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              Combination enzyme therapy for gastric digestion of dietary gluten in patients with celiac sprue.

              Celiac sprue is a multifactorial disease characterized by an inflammatory response to ingested gluten in the small intestine. Proteolytically resistant, proline- and glutamine-rich gluten peptides from wheat, rye, and barley persist in the intestinal lumen and elicit an immune response in genetically susceptible persons. We investigated a new combination enzyme product, consisting of a glutamine-specific endoprotease (EP-B2 from barley) and a prolyl endopeptidase (SC PEP from Sphingomonas capsulata), for its ability to digest gluten under gastric conditions. The ability of this combination enzyme to digest and detoxify whole-wheat bread gluten was investigated. In vitro and in vivo (rat) experimental systems were developed to simulate human gastric digestion, and the resulting material was analyzed by high-performance liquid chromatography, enzyme-linked immunoabsorbent assay, and patient-derived T-cell proliferation assays. The analysis revealed that EP-B2 extensively proteolyzes complex gluten proteins in bread, whereas SC PEP rapidly detoxifies the residual oligopeptide products of EP-B2 digestion. In vitro dose variation data suggests that an approximate 1:1 weight ratio of the 2 enzymes should maximize their synergistic potential. The efficacy of this 2-enzyme glutenase was verified in a rat model of gastric gluten digestion. By combining 2 enzymes with gastric activity and complementary substrate specificity, it should be possible to increase the safe threshold of ingested gluten, thereby ameliorating the burden of a highly restricted diet for patients with celiac sprue.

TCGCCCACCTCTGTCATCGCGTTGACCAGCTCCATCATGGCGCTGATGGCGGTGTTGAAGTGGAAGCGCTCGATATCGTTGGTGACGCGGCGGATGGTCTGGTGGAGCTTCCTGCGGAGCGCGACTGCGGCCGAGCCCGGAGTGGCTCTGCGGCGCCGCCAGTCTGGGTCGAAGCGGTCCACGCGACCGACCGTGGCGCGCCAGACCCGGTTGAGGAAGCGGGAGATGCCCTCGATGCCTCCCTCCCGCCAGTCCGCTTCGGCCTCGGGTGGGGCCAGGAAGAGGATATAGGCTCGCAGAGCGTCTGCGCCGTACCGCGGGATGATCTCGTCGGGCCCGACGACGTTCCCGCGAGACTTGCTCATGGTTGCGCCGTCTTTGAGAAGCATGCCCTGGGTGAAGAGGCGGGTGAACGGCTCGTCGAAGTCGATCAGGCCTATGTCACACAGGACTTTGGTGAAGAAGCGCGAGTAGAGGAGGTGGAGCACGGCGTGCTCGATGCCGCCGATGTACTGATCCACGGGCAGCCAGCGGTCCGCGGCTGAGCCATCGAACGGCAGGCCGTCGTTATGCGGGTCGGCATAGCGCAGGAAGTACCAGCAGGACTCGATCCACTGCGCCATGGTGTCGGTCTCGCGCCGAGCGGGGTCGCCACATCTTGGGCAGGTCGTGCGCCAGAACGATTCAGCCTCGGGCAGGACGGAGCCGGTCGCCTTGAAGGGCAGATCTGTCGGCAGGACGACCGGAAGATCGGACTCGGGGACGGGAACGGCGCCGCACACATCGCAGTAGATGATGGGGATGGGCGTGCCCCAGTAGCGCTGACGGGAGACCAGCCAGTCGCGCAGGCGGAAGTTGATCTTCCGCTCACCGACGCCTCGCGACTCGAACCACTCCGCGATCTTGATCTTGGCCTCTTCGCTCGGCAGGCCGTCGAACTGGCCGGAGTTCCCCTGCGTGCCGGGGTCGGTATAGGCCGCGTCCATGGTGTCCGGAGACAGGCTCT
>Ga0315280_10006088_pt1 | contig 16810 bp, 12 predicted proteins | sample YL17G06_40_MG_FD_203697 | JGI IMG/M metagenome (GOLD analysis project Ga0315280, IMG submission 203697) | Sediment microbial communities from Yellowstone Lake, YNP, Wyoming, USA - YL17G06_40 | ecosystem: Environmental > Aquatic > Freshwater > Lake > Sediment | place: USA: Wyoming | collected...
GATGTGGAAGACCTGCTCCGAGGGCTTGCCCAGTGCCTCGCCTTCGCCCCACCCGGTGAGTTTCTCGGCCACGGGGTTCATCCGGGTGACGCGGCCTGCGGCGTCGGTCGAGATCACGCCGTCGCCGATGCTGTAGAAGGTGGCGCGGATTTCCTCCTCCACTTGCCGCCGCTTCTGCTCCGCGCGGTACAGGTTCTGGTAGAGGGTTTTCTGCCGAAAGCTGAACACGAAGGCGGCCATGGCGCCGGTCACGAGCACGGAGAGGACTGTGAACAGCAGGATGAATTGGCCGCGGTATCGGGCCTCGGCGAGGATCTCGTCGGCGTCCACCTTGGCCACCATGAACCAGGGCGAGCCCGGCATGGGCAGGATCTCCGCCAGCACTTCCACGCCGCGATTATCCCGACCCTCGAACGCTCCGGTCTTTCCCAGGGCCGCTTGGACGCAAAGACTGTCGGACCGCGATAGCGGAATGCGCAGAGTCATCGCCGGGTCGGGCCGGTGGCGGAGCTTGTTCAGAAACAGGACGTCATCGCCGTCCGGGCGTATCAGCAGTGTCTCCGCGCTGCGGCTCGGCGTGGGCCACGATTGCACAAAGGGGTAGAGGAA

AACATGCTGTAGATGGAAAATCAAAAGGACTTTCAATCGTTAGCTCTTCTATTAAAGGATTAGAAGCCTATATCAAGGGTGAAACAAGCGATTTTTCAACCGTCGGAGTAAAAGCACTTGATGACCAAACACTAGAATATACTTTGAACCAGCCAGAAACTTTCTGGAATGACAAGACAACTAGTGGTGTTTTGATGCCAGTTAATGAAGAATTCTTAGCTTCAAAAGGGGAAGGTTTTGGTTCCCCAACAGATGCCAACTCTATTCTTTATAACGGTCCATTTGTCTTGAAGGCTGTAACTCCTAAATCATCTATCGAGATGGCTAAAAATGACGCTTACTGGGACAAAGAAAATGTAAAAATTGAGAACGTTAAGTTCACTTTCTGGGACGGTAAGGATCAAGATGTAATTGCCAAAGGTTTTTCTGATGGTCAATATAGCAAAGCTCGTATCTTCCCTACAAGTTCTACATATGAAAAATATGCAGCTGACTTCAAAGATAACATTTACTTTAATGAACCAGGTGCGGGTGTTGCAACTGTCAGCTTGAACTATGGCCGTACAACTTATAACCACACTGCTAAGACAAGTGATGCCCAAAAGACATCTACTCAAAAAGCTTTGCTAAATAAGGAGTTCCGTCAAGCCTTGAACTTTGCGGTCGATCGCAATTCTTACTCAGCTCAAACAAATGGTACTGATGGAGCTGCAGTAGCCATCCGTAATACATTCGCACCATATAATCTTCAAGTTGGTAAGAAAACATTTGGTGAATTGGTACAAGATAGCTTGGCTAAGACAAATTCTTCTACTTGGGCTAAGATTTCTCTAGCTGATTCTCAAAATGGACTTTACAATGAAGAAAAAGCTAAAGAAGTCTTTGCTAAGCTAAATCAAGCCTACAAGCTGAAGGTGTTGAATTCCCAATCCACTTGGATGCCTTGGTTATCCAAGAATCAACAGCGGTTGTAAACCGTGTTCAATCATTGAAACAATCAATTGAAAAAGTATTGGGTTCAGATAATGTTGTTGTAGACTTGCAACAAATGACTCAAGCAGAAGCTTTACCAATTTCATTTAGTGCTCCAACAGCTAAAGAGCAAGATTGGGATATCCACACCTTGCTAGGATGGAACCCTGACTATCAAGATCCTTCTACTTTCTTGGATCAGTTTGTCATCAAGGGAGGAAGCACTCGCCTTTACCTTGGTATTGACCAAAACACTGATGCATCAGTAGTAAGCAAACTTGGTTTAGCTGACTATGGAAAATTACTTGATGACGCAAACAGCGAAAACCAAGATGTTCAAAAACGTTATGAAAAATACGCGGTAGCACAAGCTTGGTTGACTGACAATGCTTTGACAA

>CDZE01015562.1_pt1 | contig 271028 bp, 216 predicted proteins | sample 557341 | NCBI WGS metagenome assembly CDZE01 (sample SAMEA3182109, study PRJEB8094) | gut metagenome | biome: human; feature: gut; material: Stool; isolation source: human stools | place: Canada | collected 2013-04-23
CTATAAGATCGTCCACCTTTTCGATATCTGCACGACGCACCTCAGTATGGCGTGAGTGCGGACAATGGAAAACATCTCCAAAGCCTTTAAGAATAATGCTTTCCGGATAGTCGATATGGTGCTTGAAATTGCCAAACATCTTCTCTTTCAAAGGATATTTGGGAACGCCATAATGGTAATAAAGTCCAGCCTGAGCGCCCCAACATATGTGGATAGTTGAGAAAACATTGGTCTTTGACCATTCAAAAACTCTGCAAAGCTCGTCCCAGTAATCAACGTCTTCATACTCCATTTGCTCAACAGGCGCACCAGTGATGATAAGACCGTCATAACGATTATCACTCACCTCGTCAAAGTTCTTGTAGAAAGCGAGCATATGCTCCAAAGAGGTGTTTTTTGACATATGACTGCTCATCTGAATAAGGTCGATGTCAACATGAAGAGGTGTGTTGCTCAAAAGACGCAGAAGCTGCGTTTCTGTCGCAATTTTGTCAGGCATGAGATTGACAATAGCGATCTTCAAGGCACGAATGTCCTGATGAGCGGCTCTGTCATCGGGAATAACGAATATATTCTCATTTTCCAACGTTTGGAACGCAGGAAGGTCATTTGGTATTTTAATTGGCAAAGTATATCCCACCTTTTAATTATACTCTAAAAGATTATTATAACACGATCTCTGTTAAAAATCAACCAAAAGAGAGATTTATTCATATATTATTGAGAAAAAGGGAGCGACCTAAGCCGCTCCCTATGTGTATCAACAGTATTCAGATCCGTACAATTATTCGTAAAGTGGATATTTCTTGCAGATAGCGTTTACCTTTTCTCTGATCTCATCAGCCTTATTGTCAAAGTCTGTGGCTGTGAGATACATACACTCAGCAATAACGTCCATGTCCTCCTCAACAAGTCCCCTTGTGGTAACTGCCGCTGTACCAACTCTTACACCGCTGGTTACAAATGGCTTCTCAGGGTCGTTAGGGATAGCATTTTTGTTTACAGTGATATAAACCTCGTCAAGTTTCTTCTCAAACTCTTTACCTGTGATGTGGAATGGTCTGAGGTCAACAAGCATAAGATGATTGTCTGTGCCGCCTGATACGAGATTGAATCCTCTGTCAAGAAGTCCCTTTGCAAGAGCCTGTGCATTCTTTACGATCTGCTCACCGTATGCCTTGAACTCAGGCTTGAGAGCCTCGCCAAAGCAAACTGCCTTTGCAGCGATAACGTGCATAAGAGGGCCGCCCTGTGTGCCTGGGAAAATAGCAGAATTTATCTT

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                Author and article information

                Journal
                Curr Drug Metab
                Curr. Drug Metab
                CDM
                Current Drug Metabolism
                Bentham Science Publishers
                1389-2002
                1875-5453
                February 2016
                February 2016
                : 17
                : 2
                : 187-193
                Affiliations
                [1 ]Department of Medical Sciences, Division of Internal Medicine, Gastroenterology and Liver Unit, Catholic University, School of Medicine and Surgery, A. Gemelli Hospital Rome, Italy;
                [2 ]Division of Pediatrics, Catholic University, School of Medicine and Surgery, A. Gemelli Hospital Rome, Italy
                Author notes
                [* ]Address correspondence to this author at the Department of Medical Sciences, Division of Internal Medicine, Gastroenterology and Liver Unit, Catholic University, School of Medicine and Surgery, A. Gemelli Hospital Rome, Italy, Largo A. Gemelli 8, IT-00168 Rome, Italy; Tel: +39-6-30156018; Fax: +39-6-30157249; E-mail: gianluca.ianiro@ 123456hotmail.it
                Article
                CDM-17-187
                10.2174/138920021702160114150137
                4923703
                26806042
                51ebc558-0036-46d7-982c-1f559ab82d27
                © 2016 Bentham Science Publishers

                This is an open access article distributed under the terms of the Creative Commons Attribution License ( http://creativecommons.org/licenses/by-nc/3.0/), which permits unrestrictive use, distribution, and reproduction in any medium, provided the original work is properly cited.